Home Decor

There's a 'Best' Rug for Your Home—Here's How to Choose

You've got this.

Wall-to-wall carpeting was on my list of “features to desperately avoid” when scouting for my last apartment. I’d been living in a San Francisco studio where the landlord had installed such a carpet in approximately 1995. On several occasions, I borrowed a steam cleaner and meticulously scoured the fabric in the hopes of getting it as close as possible to its original off-white hue, but after years of being walked upon, my efforts proved futile. (And I won’t even get into how much dirt that steam cleaner dredged up every time.)

So when I found my Los Angeles apartment, I fell in love with the 1930s architecture, the built-ins, and the flood of natural light—but most of all, I fell in love with the hardwood floors. There’d be no chance of years-in-the-making dust or stains, and plenty of opportunity to change the feel of each room with a few rugs. But where does one begin?

1. Start With A Plan

If you'd like your rug to fit with an existing motif idea, Killy Scheer of Austin-based interior design firm Scheer & Co, suggests picking out furniture, fabric, lighting, art, and paint colors all before you start.

“[This] way, the design intent and style is clear, and the rug will complement the overall concept,” says Scheer.

Tove Bormes (owner of South Dakota-based Rug & Relic) suggests preparing for your search by gathering paint samples, fabric swatches, measurements, and photos of the room to help guide sales staff to the items in their inventory that might be what you’re looking for. If you’re shopping online, study detailed photos carefully—look at the pile, weave, or pattern up close—and if there's a customer service staff available, don’t hesitate to ask questions or request samples. (Bormes’ company likes to send out paint chip references to give customers a better idea of the colors of the rug they're considering.)

2. Select the Best Size, Based on the Room's Contents

“In living rooms, we prefer to have all furniture placed on the rug,” says Scheer. “If that’s not possible, we strive for at least the front legs of a chair or sofa to sit on the rug. You never want [a rug] to look too small for the room, so having it slip under the furniture a bit helps give the illusion of scale.”

If the rug you love is on the smaller side, you also have the option to layer it over a larger rug, perhaps in a natural material like jute or sisal.

For dining rooms, both Scheer and Bormes agree that you’ll want to make sure you have enough rug to provide a smooth experience when moving your chair in and out from beneath the table. Bormes suggests the option of having the rug wide enough so that all four dining chair legs stay on the rug at all times, or narrow enough so that the back legs won’t ever go onto the rug (thus avoiding having to “jump” the rug when moving the chair).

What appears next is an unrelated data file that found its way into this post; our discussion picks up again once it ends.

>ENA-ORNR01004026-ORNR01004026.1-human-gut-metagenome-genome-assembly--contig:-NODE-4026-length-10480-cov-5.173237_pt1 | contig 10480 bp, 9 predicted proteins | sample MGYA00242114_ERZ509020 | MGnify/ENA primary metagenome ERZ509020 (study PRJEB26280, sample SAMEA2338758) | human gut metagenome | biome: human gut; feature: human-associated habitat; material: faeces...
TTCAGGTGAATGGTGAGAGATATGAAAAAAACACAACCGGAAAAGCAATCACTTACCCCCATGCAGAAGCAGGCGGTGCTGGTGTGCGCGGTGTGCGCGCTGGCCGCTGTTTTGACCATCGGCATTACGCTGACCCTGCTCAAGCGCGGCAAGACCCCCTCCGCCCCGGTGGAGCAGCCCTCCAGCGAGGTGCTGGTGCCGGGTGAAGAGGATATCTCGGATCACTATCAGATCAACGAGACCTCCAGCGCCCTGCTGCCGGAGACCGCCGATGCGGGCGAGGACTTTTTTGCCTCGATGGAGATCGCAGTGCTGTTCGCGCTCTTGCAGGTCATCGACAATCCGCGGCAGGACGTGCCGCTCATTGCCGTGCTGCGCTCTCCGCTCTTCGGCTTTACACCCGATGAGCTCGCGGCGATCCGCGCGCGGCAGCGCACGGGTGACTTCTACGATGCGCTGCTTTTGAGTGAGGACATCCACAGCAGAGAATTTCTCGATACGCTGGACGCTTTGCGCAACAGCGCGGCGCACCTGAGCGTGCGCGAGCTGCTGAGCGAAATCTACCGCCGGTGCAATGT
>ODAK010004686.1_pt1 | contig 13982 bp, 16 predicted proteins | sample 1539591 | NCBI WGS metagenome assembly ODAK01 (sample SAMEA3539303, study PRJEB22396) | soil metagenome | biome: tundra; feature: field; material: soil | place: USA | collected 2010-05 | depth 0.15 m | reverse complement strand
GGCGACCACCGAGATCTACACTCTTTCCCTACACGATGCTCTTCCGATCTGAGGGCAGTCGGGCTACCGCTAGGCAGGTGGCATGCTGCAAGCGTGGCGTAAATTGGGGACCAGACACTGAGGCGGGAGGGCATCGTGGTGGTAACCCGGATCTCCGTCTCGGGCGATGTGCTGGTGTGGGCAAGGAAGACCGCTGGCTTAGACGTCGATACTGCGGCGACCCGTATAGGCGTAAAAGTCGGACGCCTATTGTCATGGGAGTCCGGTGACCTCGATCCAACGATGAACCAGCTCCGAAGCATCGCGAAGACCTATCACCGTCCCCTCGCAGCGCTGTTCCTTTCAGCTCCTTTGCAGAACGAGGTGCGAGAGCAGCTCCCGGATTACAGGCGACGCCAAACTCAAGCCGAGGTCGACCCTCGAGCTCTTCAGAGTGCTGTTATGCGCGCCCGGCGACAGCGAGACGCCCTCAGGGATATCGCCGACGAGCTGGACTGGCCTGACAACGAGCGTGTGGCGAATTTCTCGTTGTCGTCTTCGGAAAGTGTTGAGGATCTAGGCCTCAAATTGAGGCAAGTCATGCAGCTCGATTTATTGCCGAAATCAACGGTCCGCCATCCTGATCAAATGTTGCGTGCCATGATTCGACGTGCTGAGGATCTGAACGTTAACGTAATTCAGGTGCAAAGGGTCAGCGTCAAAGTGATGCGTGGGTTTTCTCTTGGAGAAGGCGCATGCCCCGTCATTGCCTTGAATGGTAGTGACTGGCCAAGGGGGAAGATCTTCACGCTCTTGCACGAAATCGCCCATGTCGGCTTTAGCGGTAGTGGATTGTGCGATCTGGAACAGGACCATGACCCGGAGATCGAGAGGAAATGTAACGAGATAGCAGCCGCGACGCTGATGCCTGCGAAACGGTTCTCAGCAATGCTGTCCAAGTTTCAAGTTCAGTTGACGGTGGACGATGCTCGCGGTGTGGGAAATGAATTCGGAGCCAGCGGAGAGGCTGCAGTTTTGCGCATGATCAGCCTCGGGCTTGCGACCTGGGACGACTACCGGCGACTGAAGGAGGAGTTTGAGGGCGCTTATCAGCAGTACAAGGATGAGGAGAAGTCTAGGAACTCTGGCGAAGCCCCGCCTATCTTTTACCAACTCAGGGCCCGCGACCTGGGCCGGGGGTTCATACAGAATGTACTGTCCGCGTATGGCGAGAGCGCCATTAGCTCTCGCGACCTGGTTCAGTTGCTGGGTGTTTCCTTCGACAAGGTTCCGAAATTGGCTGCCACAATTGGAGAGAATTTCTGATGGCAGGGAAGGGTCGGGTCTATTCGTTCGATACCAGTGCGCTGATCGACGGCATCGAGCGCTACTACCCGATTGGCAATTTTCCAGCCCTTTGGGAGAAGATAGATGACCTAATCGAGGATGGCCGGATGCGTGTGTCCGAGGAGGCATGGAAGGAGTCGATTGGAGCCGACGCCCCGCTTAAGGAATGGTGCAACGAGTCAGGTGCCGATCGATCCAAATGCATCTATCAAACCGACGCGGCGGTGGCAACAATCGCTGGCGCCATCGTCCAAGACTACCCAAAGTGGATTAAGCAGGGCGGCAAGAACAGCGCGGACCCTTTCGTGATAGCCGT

For bedrooms, you can opt for one large rug in the center, or a smaller rug to put at the foot of the bed (which can be a more budget-friendly option). Some people opt to put runners or small area rugs on either side of the bed as well. They don’t have to match, according to Bormes, but they should have some sort of visual harmony, like a common color as a theme.

For hallways, Scheer advises leaving a margin of four to six inches between the walls and runner edges to give them some breathing room.

3. Changing Up Wall-to-Wall Carpet

Even if you have a wall-to-wall or fitted carpet, you can still transform your space with a few strategically placed area rugs.

“It works when it brings some color, pattern or texture to large swaths of neutral carpet,” says Scheer.

Layering carpet only works if the top rugs don’t move. “It's all about the rug pad—regular rug pads will not cut it,” says Bormes. “Nothing's worse than a carpet or kilim that's constantly creeping, and impossible to vacuum.” She advises finding a rug pad made with a water-soluble adhesive to hold the carpet in place.

4. How to Pick Kid & Pet-Friendly Rugs

If you’ve got kids, pets, or just have a high-traffic home, both Scheer and Bormes highly recommend 100% wool rugs. If that’s out of your budget (or you prefer not to buy wool), Tencel is another durable option. It’s a high-performing, synthetic fabric made from wood cellulose. Another consideration is color-fastness, which means the ability to spot-clean—you can test this quality in a rug test by pressing a damp paper towel onto a small area for 15 seconds to see if it bleeds.

“Outdoor rugs are (another) great solution for households with kids and dogs,” says Scheer. “ They basically absorb nothing and can be bleached, hosed down, and otherwise abused—and still look great!”

For those with pets, you’ll also want to consider the color of your fur-baby and how detectable it is, and how much they shed. Low-pile and flatweave rugs will be easiest for hair removal.

Have any tips for sourcing the best rug for your space? Let us know in the comments!

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1 Comment

Arpita October 16, 2019
Another good suggestion for a kid-friendly rug would be to purchase your rug from a manufacturer that can assure you that child labor was not used to make their products. Can you offer some suggestions for that? GoodWeave is one idea: https://goodweave.org/